Cyprus: Offshore gas find gets investor interest
NICOSIA, Cyprus (AP) — A field off Cyprus where U.S. firm Noble Energy is conducting exploratory drilling holds an estimated 5-8 trillion cubic feet (140-230 billion cubic meters) of natural gas, a significant find for the small island, the country's president announced Wednesday.
Dimitris Christofias said the offshore discovery is attracting the interest of many foreign investors and is enabling the European Union member to contribute to the bloc's energy security. But it could also risk heightening tensions with rival Turkey, which doesn't recognize Cyprus as a sovereign state.
It's the first time the size of the deposit has been estimated based on actual drilling results. The site is some 115 miles (185 kilometers) south of the east Mediterranean island near a huge Israeli gas field being jointly developed by Noble Energy and Israeli energy company Delek, that is estimated at 17 trillion cubic feet (480 billion cubic meters).
Cyprus currently relies almost exclusively on imported oil for power generation and officials have said that a trillion cubic feet of gas could meet the island's energy needs for three decades.
"The discovery of hydrocarbons constitutes a historic development for our country and our people, filling us all with feelings of optimism for the future," Christofias said in a televised address.
More exploratory drilling will be needed at the field before work to extract the gas begins, Christofias said.
Noble Energy said the discovery further highlights the "quality and significance" of the area's oil and gas potential.
"We look forward to working closely with the Government of Cyprus to develop this discovery in a manner that maximizes value for all stakeholders," Noble Energy Chairman and CEO Charles D. Davidson said in a statement posted on the firm's Website.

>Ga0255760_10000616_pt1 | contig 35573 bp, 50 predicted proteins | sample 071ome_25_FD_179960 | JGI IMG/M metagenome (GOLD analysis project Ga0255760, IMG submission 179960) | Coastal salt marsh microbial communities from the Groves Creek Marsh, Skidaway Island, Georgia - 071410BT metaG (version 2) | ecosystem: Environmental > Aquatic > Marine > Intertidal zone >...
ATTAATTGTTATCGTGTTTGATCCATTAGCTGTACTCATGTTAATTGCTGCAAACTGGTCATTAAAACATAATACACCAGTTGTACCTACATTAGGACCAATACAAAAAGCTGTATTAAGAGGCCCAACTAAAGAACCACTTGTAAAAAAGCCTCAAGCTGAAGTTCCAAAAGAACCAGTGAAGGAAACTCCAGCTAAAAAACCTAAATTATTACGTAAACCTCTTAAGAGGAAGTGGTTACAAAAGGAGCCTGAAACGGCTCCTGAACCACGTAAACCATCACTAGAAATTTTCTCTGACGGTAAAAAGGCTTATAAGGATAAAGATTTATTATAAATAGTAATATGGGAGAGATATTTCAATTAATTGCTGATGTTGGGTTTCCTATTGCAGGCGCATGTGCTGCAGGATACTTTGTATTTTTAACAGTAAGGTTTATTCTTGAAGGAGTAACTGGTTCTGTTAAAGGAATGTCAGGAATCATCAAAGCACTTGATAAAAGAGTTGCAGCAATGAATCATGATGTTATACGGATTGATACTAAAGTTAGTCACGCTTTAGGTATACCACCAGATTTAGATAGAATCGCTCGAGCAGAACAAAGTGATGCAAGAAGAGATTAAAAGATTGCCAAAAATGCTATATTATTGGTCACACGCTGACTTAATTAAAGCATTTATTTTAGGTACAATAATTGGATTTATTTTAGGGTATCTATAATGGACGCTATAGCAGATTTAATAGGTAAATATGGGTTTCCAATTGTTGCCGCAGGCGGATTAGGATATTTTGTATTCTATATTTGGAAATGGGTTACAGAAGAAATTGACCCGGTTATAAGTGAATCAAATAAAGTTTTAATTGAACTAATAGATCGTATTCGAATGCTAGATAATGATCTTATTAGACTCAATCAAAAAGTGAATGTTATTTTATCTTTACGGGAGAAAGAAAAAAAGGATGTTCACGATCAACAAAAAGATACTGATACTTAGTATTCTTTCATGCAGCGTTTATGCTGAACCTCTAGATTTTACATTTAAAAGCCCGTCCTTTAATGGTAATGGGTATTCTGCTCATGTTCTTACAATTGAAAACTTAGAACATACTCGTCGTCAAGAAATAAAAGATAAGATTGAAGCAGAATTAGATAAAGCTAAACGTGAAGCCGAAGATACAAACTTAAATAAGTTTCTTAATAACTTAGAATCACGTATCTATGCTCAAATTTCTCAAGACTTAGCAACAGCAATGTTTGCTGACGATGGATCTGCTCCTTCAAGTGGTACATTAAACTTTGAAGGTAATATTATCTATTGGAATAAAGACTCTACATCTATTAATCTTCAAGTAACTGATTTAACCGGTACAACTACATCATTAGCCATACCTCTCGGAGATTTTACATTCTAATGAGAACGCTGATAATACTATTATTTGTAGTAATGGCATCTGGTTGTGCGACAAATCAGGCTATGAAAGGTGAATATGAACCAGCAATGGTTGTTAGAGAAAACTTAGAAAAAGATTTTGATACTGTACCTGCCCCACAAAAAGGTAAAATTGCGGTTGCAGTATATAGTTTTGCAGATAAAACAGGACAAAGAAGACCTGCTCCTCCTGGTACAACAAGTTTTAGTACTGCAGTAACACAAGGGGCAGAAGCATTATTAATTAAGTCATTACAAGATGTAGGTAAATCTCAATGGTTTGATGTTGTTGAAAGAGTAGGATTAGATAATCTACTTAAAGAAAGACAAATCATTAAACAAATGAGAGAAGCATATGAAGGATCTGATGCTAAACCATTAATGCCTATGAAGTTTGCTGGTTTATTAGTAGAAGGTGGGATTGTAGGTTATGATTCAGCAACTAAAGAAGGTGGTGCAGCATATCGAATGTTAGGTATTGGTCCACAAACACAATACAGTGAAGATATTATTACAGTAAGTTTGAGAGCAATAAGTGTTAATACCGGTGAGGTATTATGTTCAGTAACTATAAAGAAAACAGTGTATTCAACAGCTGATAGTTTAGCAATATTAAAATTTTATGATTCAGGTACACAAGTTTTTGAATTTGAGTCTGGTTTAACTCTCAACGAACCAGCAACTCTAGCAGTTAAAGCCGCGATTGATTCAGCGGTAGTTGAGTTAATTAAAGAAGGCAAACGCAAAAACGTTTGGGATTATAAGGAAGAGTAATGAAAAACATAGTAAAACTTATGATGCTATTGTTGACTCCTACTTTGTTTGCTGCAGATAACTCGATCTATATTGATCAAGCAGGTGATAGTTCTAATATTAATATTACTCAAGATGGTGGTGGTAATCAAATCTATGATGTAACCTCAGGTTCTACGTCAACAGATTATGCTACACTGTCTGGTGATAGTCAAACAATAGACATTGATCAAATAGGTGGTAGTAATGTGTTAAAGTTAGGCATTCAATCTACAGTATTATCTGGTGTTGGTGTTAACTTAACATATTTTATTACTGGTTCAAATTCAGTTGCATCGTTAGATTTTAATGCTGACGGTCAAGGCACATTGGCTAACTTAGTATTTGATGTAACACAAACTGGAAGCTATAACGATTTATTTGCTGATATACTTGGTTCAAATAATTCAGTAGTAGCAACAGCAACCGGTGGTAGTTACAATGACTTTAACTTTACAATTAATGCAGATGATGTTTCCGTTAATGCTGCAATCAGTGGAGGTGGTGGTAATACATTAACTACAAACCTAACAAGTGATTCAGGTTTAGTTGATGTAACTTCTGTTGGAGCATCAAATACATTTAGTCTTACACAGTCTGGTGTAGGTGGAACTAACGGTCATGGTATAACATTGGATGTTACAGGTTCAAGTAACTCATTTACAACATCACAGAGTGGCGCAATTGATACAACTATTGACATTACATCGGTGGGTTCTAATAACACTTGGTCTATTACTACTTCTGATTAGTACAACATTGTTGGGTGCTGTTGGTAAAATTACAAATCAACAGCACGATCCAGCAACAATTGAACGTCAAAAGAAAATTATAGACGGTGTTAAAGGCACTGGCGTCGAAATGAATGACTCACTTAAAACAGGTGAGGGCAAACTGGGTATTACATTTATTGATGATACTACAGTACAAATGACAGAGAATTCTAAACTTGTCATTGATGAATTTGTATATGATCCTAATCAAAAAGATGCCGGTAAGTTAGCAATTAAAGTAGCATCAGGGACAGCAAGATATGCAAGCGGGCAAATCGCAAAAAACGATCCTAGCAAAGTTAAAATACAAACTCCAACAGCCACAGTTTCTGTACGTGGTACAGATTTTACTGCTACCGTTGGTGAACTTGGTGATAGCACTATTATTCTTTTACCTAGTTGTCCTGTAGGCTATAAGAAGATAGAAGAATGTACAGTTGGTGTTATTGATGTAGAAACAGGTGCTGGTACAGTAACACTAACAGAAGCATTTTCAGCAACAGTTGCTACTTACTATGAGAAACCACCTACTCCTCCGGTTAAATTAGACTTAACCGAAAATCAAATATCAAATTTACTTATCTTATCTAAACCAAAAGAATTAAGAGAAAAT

Cyprus was split into an internationally recognized Greek Cypriot south and a breakaway Turkish Cypriot north since 1974 when Turkey invaded after an abortive coup by supporters of a union with Greece. The island joined the EU in 1974, but only the south enjoys membership benefits.
Turkey opposes any energy search by Greek Cypriots on grounds that it could undermine the rights of Turkish Cypriots to oil and gas wealth.
Ankara has responded by dispatching a warship-escorted research vessel to look for gas and oil around Cyprus and has signed a maritime border and hydrocarbon exploration deal with the Turkish Cypriots.
It has also warned that the gas search could damage long-running reunification talks.
Greek Cypriots, however, contend that the gas could act as an incentive to speed up a peace accord that would allow Turkish Cypriots to share in any gas riches and benefit Turkey as well.
"We call on Turkey to demonstrate a spirit of peace and reconciliation and to refrain from any adventurist actions and provocations that cause problems to the talks and tension in the eastern Mediterranean," said Christofias.
Under strain from Europe's financial crisis, Cyprus officials see the gas find as a potential boost to the island's euro18 billion ($23.5 billion) economy, which is forecast to grow by a meager 0.2 percent of gross domestic product next year.
Christofias said a new licensing round for more offshore exploratory drilling inside the island's 17,000 square-mile (51,000 square-kilometer) exclusive economic zone will be launched soon.
Delek has proposed a partnership with Cyprus to build a facility on the island to process and export gas found in Cypriot and Israeli waters.